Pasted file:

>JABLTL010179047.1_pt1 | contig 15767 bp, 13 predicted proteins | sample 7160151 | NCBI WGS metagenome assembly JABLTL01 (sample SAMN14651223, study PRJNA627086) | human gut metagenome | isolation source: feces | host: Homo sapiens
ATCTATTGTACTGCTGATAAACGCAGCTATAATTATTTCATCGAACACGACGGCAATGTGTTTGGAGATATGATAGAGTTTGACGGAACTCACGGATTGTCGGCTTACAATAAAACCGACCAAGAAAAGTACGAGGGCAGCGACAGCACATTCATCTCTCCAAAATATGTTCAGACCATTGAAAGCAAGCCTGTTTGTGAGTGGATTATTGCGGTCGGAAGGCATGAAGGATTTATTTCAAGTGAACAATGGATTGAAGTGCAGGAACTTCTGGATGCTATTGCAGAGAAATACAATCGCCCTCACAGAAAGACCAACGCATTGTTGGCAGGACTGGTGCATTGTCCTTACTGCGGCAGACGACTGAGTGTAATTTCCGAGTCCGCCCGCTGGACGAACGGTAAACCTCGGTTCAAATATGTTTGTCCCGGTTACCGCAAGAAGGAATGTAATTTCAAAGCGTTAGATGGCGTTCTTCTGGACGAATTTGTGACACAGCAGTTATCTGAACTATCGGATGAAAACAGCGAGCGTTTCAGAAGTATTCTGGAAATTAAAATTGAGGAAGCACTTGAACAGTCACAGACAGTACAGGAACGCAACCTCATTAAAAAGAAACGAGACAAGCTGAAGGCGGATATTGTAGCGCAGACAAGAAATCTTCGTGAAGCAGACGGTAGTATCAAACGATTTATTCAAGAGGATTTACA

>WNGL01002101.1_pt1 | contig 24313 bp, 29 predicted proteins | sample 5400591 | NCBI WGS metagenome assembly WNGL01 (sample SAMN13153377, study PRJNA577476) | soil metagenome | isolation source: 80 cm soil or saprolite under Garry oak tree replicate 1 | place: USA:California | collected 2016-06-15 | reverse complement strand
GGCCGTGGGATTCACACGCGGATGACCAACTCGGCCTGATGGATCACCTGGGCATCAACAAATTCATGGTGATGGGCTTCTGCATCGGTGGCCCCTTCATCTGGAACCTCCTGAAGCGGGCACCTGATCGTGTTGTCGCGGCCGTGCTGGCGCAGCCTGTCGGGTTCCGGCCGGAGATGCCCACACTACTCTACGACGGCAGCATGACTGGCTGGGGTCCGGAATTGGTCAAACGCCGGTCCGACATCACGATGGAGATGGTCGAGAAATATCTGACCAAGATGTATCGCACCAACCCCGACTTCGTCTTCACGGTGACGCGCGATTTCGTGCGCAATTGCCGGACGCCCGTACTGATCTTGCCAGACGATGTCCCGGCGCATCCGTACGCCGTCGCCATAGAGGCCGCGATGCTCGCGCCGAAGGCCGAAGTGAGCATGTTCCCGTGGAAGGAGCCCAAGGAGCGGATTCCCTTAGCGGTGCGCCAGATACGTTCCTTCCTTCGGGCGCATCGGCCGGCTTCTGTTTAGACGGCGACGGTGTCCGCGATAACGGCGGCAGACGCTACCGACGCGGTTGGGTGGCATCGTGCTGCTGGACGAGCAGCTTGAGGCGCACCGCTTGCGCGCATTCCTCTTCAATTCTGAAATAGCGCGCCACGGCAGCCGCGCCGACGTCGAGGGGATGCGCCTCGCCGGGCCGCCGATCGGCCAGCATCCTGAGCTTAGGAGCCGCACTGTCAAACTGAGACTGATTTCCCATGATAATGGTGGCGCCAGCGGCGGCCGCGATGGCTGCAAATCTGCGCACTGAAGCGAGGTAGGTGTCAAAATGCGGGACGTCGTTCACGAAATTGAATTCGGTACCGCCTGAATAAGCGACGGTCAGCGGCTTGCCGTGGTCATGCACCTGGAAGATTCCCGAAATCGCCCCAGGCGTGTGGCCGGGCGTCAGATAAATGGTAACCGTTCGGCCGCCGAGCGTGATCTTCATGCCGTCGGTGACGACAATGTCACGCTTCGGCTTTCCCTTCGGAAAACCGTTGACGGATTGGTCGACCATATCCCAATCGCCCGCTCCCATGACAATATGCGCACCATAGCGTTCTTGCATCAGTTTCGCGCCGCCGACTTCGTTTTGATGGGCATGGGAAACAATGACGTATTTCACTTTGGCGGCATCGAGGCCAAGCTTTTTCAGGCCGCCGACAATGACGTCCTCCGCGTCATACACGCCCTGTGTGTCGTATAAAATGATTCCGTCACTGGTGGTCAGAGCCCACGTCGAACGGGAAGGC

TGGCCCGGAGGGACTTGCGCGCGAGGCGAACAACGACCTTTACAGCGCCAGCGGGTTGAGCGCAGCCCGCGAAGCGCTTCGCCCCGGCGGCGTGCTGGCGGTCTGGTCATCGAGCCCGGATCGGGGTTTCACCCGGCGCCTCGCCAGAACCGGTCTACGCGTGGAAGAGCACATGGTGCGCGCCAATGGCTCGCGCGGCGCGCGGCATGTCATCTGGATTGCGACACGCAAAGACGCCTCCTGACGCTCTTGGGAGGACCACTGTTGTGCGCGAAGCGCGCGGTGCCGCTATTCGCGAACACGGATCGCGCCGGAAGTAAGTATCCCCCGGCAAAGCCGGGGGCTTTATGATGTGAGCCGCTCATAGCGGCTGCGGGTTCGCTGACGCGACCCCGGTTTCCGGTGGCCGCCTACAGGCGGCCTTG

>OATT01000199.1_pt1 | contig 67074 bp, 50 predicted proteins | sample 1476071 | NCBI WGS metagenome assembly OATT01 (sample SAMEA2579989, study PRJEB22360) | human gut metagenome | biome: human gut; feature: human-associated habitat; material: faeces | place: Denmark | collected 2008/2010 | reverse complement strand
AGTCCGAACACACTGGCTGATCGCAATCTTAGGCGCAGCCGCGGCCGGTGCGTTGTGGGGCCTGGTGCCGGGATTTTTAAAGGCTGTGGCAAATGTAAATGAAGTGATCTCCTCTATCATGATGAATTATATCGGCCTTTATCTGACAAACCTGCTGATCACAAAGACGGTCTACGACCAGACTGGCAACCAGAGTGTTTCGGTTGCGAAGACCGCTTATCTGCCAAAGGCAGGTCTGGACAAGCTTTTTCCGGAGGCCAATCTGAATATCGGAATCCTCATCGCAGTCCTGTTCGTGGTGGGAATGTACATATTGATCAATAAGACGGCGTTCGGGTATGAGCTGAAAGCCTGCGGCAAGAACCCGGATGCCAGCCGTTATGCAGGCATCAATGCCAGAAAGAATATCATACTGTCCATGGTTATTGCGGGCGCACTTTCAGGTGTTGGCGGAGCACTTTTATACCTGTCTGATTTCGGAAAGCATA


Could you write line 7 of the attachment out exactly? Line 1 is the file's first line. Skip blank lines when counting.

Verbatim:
AGTCCGAACACACTGGCTGATCGCAATCTTAGGCGCAGCCGCGGCCGGTGCGTTGTGGGGCCTGGTGCCGGGATTTTTAAAGGCTGTGGCAAATGTAAATGAAGTGATCTCCTCTATCATGATGAATTATATCGGCCTTTATCTGACAAACCTGCTGATCACAAAGACGGTCTACGACCAGACTGGCAACCAGAGTGTTTCGGTTGCGAAGACCGCTTATCTGCCAAAGGCAGGTCTGGACAAGCTTTTTCCGGAGGCCAATCTGAATATCGGAATCCTCATCGCAGTCCTGTTCGTGGTGGGAATGTACATATTGATCAATAAGACGGCGTTCGGGTATGAGCTGAAAGCCTGCGGCAAGAACCCGGATGCCAGCCGTTATGCAGGCATCAATGCCAGAAAGAATATCATACTGTCCATGGTTATTGCGGGCGCACTTTCAGGTGTTGGCGGAGCACTTTTATACCTGTCTGATTTCGGAAAGCATA